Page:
‘P-H-A-R-A-O-H’ – what is special about this word? Well, for 13-year-old Hlulani Baloyi, it’s the word she spelt to win the Mzansi Spelling Bee competition, which was held in November last year in Thohoyandou, Limpopo.
“They told me to spell the last word, ‘pharaoh’, and I got it right and they said: ‘Hlulani Baloyi won the spelling bee,’”she says with a smile.
This grade 7 learner attends Magangeni Primary School, a no-fee school in Malamulele in rural Limpopo. Magangeni is the oldest school in the community. It has 1 365 learners and 34 teachers, including the principal and the school management team, with an average class size of 80 learners. The school does not have a library.
The school participated in the Mzansi Spelling Bee for the first time last year. Hlulani’s prize money was R10 000 and an all expenses paid trip to the Africa Spelling Bee in Mombasa, Kenya, in November.
Mzansi Spelling Bee is one of the founders of the Africa Spelling Bee, with 19 member countries across the continent.
A love for words
Hlulani’s love for words and reading made it possible for her to win the competition. “I love words that’s why I love spelling,” she says, as she elaborates how spelling develops her vocabulary, “What I love about spelling is that you develop new words. And those words sometimes help you … (as) you come across them in the exam.”
Ntsako Mkhabela, the managing director of Mzansi Spelling Bee, says the motivation for the competition is to create a social literacy activity that can encourage literacy and provide a stage for learners to showcase their abilities and talents.
The competition was launched in Soweto in 2012. “It soon became clear that reading and spelling was the biggest challenge our students faced … [which] results in learners dropping out from school,” Mkhabela says, adding: “I think our biggest challenge is that we do not recognise the fact that a failing education system fails children and the youth in very fundamental ways in their lives.”
At home, in the company of her parents, Tinyiko and Lazarous Baloyi, Hlulani shares her experience of the competition with laughter, saying: “I wanted to cry but the tears weren’t coming out. I could not believe it that I won especially when they asked me [to spell] the word ‘choreography’. So, I knew the word because I watch musical movies, so I got it right.”
It is not only words that interest her – she also loves playing netball, among other sports, at school. “I would like to be a professional netball player,” she says.
Sitting next to his daughter, Lazaruos says Hlulani is the “jewel of the local community”. She regards her dad as a friend and mentor. “We are not afraid to express our feelings to each other,” she says.
Her dad’s influence can be seen in her favourite books, which include Nelson Mandela’s Long walk to Freedom. She learnt about Mandela and South Africa’s apartheid history from her father, who is a ward councillor.
At the school, New Frame spoke to two of the three teachers involved in preparing learners for the spelling bee.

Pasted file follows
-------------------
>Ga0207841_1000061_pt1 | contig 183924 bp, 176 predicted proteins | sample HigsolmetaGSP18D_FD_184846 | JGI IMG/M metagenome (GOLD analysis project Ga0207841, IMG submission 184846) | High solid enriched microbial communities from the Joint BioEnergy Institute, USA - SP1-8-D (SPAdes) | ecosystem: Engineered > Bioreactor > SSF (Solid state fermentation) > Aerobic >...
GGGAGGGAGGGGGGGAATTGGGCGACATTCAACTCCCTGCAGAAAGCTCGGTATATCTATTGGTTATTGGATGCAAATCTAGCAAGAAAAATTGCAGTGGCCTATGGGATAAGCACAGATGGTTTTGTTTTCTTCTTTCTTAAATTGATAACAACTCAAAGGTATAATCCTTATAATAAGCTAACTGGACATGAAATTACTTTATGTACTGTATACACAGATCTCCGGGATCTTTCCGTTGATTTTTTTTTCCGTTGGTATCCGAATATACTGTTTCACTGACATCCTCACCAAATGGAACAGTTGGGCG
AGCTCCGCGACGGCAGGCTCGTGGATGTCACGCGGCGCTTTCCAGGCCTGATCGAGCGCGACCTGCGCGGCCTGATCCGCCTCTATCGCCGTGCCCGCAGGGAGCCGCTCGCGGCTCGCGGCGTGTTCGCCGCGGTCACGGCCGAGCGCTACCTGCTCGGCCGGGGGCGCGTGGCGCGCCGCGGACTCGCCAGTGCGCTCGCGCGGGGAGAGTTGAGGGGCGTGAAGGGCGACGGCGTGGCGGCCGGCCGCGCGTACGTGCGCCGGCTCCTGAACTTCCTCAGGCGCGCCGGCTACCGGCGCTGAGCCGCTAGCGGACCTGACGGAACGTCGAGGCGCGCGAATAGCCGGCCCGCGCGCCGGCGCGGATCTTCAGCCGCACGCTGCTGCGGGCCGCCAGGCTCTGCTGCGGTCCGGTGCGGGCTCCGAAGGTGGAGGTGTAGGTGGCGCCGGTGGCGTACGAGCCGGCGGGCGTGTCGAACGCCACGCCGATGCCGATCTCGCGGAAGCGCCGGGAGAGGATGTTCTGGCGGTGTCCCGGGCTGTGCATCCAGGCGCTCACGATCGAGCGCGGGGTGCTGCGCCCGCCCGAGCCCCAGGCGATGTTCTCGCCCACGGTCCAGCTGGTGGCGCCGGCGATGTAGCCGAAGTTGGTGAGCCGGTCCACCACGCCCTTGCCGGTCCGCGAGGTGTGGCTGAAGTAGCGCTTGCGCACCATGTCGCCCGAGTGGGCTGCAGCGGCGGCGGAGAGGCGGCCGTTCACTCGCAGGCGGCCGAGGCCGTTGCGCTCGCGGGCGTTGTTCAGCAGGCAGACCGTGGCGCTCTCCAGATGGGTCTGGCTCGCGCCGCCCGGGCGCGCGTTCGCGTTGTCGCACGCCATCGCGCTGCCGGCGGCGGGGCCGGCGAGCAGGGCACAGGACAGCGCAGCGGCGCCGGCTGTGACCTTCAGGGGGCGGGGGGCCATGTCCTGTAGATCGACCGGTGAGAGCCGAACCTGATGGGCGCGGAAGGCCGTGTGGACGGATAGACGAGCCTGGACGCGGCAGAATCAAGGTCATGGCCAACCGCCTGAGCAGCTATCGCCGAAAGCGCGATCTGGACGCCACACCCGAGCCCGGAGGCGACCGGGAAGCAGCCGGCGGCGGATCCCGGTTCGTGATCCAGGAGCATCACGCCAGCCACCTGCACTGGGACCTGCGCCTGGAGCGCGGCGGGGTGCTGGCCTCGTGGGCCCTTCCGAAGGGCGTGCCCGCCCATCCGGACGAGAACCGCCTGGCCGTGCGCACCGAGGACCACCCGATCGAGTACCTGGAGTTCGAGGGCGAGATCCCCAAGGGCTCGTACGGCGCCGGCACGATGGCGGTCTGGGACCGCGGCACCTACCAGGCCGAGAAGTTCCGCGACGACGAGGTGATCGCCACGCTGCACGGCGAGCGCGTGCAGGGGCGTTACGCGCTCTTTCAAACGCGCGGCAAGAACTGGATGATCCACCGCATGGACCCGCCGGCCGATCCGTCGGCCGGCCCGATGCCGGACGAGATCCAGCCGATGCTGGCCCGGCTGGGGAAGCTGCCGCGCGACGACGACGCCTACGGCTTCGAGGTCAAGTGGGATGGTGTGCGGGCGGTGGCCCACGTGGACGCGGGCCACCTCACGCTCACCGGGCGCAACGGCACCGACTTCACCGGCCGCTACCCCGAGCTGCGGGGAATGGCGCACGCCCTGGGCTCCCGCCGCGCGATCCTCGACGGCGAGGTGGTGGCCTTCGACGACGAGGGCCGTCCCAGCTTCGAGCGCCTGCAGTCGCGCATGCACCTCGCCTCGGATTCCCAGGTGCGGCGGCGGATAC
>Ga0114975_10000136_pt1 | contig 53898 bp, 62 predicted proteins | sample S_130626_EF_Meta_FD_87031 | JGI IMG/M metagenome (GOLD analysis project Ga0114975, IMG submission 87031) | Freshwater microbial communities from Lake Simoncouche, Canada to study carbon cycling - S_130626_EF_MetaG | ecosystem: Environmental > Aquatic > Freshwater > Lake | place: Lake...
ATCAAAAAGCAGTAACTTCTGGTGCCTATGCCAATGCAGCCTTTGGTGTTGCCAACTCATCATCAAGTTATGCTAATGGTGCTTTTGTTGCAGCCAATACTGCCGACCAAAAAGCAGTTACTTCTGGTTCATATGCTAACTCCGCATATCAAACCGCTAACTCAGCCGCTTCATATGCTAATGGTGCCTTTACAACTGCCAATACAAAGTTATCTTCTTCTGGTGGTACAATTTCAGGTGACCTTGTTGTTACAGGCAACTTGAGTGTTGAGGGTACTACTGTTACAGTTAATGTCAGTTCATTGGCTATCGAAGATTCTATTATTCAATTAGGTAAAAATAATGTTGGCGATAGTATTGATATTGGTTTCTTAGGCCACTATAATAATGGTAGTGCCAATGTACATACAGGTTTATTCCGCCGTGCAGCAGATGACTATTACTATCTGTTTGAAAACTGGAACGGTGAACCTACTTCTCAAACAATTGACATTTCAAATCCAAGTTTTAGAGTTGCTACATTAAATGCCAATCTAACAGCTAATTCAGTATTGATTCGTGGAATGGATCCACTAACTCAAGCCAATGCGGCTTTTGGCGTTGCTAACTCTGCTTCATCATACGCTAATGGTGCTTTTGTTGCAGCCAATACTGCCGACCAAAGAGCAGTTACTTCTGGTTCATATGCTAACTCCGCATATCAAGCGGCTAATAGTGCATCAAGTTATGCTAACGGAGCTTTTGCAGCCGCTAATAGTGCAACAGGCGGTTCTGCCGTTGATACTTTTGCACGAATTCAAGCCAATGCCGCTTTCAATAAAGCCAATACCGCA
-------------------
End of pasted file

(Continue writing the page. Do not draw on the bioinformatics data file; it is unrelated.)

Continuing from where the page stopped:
The principal’s office is adorned with educational and sports trophies, and framed certificates hanging on the walls, ranging from awards for outstanding performances in choral music, to language and literacy.
Misiyiwa Hlongwane, who has been teaching at the school for 10 years, teaches in grades 5, 6 and 7, says that Hlulani is an avid reader and a hard-working student. “She’s the golden girl,” says Hlongwane.
Precilla Bekwa, who teaches grades 4 and 7 speaks about the importance of learning to spell correctly. “The beginning of reading is not just reading, it’s knowing the alphabet, knowing the sounds and knowing how to spell the phonics – that is very important. If a child knows how to sound a word [and] how to spell a word, they will be able to read the word,’’ she says.
Every Friday after school, the three teachers with 85 learners from grades 4 to 7 met inside the grade 2B classroom to prepare for the competition.
The classroom has very little literacy materials stuck on the walls. During practice, Hlongwane, 52, explains that they would start with writing the alphabet on the board. They then move to more complex exercises such as “reading, stories, dictionary usage and discussions. In that discussion, we are also developing children’s communication skills”, says Bekwa, who has been at the school for just more than a year.
The Friday practice sessions had a ripple effect, as others like Hlulani initiated games like “patty cake” while spelling words during break times at school. “I knew that if we stood and spelt the words, they would think that it’s boring, so I decided that we should make a game and spell while playing it. Then more learners joined,” comments Hlulani.
One shortfall of the Mzansi Spelling Bee was that participants had to pay a registration fee. This became exclusionary as some learners could not afford the fee. “They charge R50 for registration, then R60 for a book, and R120 for a T-shirt. So, it was too much for them,” says Hlongwane.
Pumza Ndamase, the national training coordinator for the Nal’ibali Trust, which funds the Nal’ibali national reading-for-enjoyment campaign, says the spelling bee in itself can motivate children to read, because to recognise words you need to have seen it before through exposure to books, songs and games.
According to Ndamase, children need opportunities to read. She says: “The important thing is to build a culture of reading through using the spelling bee, but also the other elements of literacy … that is where our focus as Nal’ibali is.”
She adds that Nal’ibali believes children learn better in a language they understand, and that the “issue of learning in [their] mother tongue is not prioritised …”
Back at the school, Bekwa says the school had its own spelling bee contest among 85 learners, of which 65 competed at the national level, with Hlulani emerging as the overall winner.